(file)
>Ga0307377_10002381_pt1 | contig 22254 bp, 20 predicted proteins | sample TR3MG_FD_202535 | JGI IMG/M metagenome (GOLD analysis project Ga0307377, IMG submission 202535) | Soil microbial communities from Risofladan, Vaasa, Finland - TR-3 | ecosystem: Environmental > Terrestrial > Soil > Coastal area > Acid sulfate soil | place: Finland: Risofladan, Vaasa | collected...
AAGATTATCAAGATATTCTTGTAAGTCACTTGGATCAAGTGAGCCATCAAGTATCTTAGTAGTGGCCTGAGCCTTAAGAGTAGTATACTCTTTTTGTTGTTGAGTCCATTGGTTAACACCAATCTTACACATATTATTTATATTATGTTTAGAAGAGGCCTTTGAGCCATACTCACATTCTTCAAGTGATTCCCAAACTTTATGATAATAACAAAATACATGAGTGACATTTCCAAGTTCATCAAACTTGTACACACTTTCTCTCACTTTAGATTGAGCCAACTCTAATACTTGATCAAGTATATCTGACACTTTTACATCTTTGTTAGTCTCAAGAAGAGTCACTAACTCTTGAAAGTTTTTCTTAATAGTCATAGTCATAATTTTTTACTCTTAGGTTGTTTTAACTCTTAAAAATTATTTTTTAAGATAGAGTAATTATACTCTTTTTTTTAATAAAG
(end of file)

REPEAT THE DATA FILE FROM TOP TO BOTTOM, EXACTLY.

>Ga0307377_10002381_pt1 | contig 22254 bp, 20 predicted proteins | sample TR3MG_FD_202535 | JGI IMG/M metagenome (GOLD analysis project Ga0307377, IMG submission 202535) | Soil microbial communities from Risofladan, Vaasa, Finland - TR-3 | ecosystem: Environmental > Terrestrial > Soil > Coastal area > Acid sulfate soil | place: Finland: Risofladan, Vaasa | collected...
AAGATTATCAAGATATTCTTGTAAGTCACTTGGATCAAGTGAGCCATCAAGTATCTTAGTAGTGGCCTGAGCCTTAAGAGTAGTATACTCTTTTTGTTGTTGAGTCCATTGGTTAACACCAATCTTACACATATTATTTATATTATGTTTAGAAGAGGCCTTTGAGCCATACTCACATTCTTCAAGTGATTCCCAAACTTTATGATAATAACAAAATACATGAGTGACATTTCCAAGTTCATCAAACTTGTACACACTTTCTCTCACTTTAGATTGAGCCAACTCTAATACTTGATCAAGTATATCTGACACTTTTACATCTTTGTTAGTCTCAAGAAGAGTCACTAACTCTTGAAAGTTTTTCTTAATAGTCATAGTCATAATTTTTTACTCTTAGGTTGTTTTAACTCTTAAAAATTATTTTTTAAGATAGAGTAATTATACTCTTTTTTTTAATAAAG